Have we seen the last interest rate rise for the year? A consensus is emerging among analysts that we have with the fifth raising of interest rates in eight months.
The Peoples’ Bank of China raised one-year lending rates by 25 basis points to 6.56% from Thursday, while one-year deposit rates went up by the same amount to 3.5%. The end-of-the-liners’ underlying assumption is that inflation will peak in June or July (June’s figure is due next week) and then moderate with falling food prices, letting policy makers switch their attention to the slowing of the economy, possibly heralding stimulative fiscal measures with added investment in property and infrastructure (we continue to be skeptical that those are needed; real negative interest rates, even with the latest increase, will take care of pumping property up).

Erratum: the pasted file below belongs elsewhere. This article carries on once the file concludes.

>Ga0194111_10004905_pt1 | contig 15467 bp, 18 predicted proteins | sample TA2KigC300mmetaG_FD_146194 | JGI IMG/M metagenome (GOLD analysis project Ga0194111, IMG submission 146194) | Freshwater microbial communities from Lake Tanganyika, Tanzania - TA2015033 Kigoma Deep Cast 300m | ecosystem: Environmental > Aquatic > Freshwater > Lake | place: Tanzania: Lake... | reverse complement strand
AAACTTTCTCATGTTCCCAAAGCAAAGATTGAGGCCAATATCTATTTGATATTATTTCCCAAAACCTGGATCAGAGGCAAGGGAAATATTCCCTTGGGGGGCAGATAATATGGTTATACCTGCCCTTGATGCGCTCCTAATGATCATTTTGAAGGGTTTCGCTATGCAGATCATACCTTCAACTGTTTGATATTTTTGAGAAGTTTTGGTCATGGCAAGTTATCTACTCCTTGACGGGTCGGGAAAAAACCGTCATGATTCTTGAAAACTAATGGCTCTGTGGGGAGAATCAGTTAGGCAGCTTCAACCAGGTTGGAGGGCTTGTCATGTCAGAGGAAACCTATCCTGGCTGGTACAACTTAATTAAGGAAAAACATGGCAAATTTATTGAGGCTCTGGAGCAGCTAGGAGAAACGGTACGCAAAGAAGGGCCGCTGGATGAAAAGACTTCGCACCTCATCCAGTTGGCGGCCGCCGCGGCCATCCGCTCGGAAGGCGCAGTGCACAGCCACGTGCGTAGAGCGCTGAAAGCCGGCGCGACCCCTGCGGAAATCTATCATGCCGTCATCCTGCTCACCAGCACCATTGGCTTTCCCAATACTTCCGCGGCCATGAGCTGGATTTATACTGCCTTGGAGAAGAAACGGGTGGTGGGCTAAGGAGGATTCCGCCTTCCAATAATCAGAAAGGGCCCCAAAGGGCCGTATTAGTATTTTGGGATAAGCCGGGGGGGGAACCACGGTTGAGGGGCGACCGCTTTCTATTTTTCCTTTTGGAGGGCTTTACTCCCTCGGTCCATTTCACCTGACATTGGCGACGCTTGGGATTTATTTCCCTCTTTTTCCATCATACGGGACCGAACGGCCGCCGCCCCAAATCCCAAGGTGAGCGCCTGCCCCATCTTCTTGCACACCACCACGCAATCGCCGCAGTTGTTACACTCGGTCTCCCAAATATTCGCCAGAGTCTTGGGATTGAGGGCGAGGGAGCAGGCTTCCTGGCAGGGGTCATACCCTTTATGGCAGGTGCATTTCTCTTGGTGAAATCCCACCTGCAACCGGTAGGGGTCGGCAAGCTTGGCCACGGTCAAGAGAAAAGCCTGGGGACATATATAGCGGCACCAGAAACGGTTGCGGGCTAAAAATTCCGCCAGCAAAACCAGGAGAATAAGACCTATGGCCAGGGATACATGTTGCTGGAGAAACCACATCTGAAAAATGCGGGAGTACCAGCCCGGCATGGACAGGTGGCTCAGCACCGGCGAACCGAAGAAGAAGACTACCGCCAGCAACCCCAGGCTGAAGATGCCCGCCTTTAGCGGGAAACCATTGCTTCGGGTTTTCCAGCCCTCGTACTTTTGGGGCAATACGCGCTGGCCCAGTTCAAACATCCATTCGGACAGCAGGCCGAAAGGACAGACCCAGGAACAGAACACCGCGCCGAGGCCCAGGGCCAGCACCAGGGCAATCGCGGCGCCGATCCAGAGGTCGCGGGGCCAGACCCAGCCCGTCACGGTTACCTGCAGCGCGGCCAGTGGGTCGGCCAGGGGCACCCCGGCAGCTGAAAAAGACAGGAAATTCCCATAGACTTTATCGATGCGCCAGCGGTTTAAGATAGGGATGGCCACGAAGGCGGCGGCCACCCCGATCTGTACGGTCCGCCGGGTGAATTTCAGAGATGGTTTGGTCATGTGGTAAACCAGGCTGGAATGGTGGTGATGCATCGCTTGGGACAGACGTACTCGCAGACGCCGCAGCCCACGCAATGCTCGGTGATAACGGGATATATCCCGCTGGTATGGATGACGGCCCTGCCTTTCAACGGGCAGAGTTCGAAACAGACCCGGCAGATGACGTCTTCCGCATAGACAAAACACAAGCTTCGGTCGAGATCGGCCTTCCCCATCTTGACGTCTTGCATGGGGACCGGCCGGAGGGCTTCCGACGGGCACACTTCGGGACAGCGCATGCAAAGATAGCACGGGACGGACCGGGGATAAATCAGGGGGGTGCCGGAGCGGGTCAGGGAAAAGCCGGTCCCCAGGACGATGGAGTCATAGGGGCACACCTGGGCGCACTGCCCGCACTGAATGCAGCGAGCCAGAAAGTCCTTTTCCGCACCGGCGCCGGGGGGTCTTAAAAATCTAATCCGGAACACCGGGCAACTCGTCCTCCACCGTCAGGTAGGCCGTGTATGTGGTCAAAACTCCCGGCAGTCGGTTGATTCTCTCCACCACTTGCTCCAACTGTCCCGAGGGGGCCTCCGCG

While we follow the arc of the argument, we are not sure about its timing. Inflation may linger long enough for another step rise in rates to be warranted. Lingering even more menacingly in the background is also the fear that the local government debt bomb might get triggered if rates rise too far, making even more of the debt non-performing. Higher capital reserve ratios for the banks are likely to be doing the heavy lifting for monetary policy for the rest of the year.